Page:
Independent-Living Programs for Teens

by Ainsley Whitley
Programs work to help teens adjust to adulthood.

For teens who lack family support, successfully transitioning to independence often is a scary time fraught with obstacles. Independent-living programs are designed to help teens successfully transition to independence. The large majority of ILPs are designed prepare children of the foster-care system for life on their own. However, programs are available for homeless youth or any other youth having trouble transitioning to independence. Contact your local Department of Health and Human Services to find out about local independent living programs.

Goals and Missions

Independent-living programs are sanctioned by the United States government and as such are under its directives. The goals and missions of ILPs are to provide youth with the skills, training and financial assistance they need to transition to leading successful lives as independent adults. To be approved by the government, independent-living programs must address key areas of educational and vocational training, life skills and emotional well being.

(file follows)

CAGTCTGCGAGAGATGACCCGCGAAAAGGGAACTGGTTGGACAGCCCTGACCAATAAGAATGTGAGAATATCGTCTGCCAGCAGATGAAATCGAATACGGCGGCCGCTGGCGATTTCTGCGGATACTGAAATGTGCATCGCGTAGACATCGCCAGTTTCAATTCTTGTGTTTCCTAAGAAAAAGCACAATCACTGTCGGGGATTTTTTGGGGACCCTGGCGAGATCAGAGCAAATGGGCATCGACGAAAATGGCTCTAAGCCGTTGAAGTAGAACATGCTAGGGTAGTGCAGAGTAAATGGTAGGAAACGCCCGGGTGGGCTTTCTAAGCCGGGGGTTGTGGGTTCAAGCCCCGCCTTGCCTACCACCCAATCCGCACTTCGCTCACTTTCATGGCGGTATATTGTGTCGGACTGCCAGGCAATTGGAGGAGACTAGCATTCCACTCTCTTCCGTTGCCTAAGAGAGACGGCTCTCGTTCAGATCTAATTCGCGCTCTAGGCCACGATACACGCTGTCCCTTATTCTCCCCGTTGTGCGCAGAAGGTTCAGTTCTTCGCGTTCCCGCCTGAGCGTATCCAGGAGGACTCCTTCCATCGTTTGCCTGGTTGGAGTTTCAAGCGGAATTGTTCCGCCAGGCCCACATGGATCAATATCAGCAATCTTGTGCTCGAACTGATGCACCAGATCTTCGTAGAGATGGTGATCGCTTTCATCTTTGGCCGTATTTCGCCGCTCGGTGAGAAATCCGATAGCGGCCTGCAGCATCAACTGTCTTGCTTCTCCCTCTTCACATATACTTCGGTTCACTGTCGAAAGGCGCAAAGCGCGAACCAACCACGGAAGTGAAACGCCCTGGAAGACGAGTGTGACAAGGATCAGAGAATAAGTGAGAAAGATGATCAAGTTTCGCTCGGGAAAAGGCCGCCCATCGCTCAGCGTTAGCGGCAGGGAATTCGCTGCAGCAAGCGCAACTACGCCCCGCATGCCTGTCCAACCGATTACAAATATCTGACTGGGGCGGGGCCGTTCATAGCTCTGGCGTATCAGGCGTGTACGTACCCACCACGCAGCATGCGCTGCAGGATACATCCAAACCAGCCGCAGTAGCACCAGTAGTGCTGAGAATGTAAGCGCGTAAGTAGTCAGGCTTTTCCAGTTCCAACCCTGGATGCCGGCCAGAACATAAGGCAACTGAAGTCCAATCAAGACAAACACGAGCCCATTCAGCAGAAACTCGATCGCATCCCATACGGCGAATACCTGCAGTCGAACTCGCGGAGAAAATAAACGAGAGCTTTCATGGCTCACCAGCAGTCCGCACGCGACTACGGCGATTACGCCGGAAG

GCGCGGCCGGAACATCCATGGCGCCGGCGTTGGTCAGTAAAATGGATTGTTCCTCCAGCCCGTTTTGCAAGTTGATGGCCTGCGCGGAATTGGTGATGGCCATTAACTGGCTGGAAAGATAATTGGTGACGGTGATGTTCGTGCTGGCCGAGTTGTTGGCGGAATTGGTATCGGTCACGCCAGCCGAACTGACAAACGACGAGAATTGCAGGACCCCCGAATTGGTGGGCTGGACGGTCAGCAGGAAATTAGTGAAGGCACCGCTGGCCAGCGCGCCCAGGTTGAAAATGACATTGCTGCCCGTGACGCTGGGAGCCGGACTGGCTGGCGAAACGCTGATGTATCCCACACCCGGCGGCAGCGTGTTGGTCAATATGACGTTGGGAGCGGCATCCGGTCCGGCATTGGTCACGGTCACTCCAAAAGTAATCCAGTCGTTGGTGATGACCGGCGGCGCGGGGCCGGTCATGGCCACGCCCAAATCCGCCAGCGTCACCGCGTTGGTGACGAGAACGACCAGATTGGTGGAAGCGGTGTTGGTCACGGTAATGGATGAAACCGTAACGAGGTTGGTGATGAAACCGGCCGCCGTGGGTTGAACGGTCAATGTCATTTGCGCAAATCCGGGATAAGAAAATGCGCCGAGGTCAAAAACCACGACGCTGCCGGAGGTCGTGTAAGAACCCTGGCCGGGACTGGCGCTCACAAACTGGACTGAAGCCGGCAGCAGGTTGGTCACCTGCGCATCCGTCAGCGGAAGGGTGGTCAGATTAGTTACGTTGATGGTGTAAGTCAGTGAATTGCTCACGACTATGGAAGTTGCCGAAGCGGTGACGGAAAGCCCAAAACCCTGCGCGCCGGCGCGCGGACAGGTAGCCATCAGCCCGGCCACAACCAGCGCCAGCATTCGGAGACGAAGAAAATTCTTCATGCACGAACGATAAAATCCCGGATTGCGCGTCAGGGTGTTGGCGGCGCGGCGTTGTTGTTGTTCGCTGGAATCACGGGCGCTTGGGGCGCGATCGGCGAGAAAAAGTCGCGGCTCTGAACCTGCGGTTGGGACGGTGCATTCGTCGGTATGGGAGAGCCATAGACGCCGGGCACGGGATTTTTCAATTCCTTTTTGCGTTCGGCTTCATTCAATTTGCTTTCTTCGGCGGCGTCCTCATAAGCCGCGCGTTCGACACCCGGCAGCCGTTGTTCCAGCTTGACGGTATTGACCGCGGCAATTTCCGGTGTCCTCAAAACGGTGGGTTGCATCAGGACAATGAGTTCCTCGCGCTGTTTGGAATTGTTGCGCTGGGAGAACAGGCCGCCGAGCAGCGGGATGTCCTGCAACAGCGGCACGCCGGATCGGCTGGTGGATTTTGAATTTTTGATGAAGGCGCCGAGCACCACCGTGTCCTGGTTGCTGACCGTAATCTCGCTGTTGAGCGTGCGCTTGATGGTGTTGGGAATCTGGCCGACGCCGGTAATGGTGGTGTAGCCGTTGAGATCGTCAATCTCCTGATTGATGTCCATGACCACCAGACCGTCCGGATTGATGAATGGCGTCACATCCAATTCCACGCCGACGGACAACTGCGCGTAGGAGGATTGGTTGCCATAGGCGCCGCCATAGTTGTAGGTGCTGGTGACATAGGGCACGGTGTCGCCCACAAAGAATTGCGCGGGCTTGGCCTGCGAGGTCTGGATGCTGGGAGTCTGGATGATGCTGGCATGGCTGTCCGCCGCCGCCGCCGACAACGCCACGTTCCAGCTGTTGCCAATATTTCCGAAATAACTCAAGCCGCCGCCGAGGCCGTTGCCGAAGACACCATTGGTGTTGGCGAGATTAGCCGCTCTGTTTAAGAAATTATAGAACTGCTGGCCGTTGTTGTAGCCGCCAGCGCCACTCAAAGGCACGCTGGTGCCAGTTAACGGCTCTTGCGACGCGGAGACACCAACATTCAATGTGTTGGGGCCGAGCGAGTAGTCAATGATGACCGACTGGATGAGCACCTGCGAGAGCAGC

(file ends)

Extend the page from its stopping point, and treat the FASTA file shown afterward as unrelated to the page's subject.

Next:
Life Skills and Training

Services and training include budgeting and money management, self-care, food management, decision making, job training, goal setting and developing life plans. Teens are given assistance with education planning, getting their high-school diplomas or GEDs, transportation to attend work, school or other appointments and building self-esteem. Youths with challenges such as autism spectrum disorders are given skills training to live independently or semi-independently.

Counseling and Emotional Well Being

ILPs help make sure teens are emotionally and mentally ready to handle life as adults on their own. Counseling is offered for substance abuse, mental health issues and other barriers. Programs also include family counseling to help mend broken familial bonds. Other counseling areas include social counseling to make sure teens are prepared to socialize independently as adults, and emotional well-being counseling to help teens become emotionally stable enough to live on their own.

Transitioning Out

As teens transition out of the program, typically at age 18 -- or 21 for extended programs -- independent-living programs provide them with resources to give them the best chances at successful independence. ILPs provide financial assistance with college or other vocational school as well as financial aid for housing until the 21st birthday. Transitioning teens also receive assistance with job placement and help getting a solid footing in life.

References

About the Author

Ainsley Whitley is a contributing writer for various branded properties that together attract more than 280 million readers seeking influential content. Whitley's articles have appeared in various print and online magazines, including "GQ," "Details," "Southern Living" and "Cooking Light."

Photo Credits

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